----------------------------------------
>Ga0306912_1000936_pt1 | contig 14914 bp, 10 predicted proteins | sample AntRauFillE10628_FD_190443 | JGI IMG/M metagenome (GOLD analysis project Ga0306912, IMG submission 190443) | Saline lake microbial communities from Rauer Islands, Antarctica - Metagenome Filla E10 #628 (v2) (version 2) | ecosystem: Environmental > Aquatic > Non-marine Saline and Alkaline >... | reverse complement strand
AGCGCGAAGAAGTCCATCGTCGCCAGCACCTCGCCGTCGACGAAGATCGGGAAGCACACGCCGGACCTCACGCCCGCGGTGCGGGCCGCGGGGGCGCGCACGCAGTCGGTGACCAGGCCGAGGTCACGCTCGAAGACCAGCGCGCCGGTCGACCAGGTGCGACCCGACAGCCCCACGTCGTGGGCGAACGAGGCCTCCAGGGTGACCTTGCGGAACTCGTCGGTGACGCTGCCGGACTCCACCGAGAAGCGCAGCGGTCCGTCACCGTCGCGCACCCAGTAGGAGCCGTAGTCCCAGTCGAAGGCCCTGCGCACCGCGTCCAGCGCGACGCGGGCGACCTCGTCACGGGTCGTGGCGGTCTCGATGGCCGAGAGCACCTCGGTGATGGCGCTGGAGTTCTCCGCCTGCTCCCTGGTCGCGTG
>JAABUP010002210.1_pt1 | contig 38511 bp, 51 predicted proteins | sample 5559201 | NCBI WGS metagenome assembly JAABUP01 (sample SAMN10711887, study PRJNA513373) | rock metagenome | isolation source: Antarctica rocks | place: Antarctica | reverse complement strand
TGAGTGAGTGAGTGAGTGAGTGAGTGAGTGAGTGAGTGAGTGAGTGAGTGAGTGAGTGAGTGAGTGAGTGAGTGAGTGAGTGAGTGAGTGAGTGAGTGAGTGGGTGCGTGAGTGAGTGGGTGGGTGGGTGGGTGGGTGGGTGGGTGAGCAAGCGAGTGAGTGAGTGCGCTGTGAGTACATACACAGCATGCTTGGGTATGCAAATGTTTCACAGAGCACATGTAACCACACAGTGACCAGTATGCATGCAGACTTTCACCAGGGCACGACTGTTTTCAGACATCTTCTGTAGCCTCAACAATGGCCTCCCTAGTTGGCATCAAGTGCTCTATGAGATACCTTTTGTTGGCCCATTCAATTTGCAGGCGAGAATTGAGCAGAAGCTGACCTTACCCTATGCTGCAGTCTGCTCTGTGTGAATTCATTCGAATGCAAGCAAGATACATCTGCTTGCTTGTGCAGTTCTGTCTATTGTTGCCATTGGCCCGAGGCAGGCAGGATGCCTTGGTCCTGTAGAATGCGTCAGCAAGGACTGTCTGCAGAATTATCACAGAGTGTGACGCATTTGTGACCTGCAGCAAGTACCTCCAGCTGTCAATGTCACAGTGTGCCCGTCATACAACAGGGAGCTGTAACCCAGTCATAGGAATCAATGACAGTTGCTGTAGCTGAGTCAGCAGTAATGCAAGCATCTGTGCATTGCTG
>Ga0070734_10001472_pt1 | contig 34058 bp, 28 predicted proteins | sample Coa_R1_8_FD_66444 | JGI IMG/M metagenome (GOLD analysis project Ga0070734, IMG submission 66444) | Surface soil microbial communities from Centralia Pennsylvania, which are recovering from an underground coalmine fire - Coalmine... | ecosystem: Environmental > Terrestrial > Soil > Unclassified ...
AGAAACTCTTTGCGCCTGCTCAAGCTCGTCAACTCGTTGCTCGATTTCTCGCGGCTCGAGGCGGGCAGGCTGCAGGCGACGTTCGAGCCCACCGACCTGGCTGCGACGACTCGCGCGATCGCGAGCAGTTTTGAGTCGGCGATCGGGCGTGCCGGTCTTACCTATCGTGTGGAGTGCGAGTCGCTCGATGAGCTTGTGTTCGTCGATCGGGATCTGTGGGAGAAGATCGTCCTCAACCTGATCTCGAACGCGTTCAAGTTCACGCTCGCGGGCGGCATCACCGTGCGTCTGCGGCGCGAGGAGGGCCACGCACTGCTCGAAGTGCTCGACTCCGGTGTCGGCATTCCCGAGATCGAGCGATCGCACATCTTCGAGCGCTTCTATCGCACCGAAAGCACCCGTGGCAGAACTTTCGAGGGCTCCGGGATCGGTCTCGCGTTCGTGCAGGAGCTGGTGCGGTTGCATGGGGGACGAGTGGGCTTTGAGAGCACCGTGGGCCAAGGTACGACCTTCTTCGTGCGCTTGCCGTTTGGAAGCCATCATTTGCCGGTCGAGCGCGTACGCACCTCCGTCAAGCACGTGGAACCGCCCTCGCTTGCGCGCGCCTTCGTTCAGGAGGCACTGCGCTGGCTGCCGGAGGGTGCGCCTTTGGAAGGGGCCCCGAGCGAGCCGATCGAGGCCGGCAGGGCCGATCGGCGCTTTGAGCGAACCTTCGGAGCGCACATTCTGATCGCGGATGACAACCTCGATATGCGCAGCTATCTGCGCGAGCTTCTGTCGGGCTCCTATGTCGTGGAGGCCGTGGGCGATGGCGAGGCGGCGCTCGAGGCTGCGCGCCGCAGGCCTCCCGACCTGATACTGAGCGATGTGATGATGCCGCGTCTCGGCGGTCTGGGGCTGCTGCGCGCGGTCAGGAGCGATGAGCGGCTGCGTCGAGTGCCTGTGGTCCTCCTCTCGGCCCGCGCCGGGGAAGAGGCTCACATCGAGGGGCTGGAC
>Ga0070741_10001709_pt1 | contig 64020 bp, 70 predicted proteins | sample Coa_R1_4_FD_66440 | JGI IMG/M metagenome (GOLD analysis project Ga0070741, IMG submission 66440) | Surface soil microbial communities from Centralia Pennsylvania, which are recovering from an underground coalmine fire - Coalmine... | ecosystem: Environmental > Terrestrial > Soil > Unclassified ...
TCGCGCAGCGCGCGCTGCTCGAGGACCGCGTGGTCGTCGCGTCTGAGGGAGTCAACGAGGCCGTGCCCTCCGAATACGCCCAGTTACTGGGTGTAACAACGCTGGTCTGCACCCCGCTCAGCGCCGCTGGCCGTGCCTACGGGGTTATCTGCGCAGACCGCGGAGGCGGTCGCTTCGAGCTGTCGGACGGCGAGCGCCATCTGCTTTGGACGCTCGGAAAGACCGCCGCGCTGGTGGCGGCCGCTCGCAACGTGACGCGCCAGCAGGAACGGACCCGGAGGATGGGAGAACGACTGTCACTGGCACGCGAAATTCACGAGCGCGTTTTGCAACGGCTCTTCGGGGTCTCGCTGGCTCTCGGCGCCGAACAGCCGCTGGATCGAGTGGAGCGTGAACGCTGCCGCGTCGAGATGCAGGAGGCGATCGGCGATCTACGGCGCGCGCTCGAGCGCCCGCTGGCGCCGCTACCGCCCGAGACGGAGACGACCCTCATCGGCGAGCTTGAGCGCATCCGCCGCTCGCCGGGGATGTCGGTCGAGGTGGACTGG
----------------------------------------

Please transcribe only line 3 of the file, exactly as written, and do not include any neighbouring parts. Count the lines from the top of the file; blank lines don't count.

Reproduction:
>JAABUP010002210.1_pt1 | contig 38511 bp, 51 predicted proteins | sample 5559201 | NCBI WGS metagenome assembly JAABUP01 (sample SAMN10711887, study PRJNA513373) | rock metagenome | isolation source: Antarctica rocks | place: Antarctica | reverse complement strand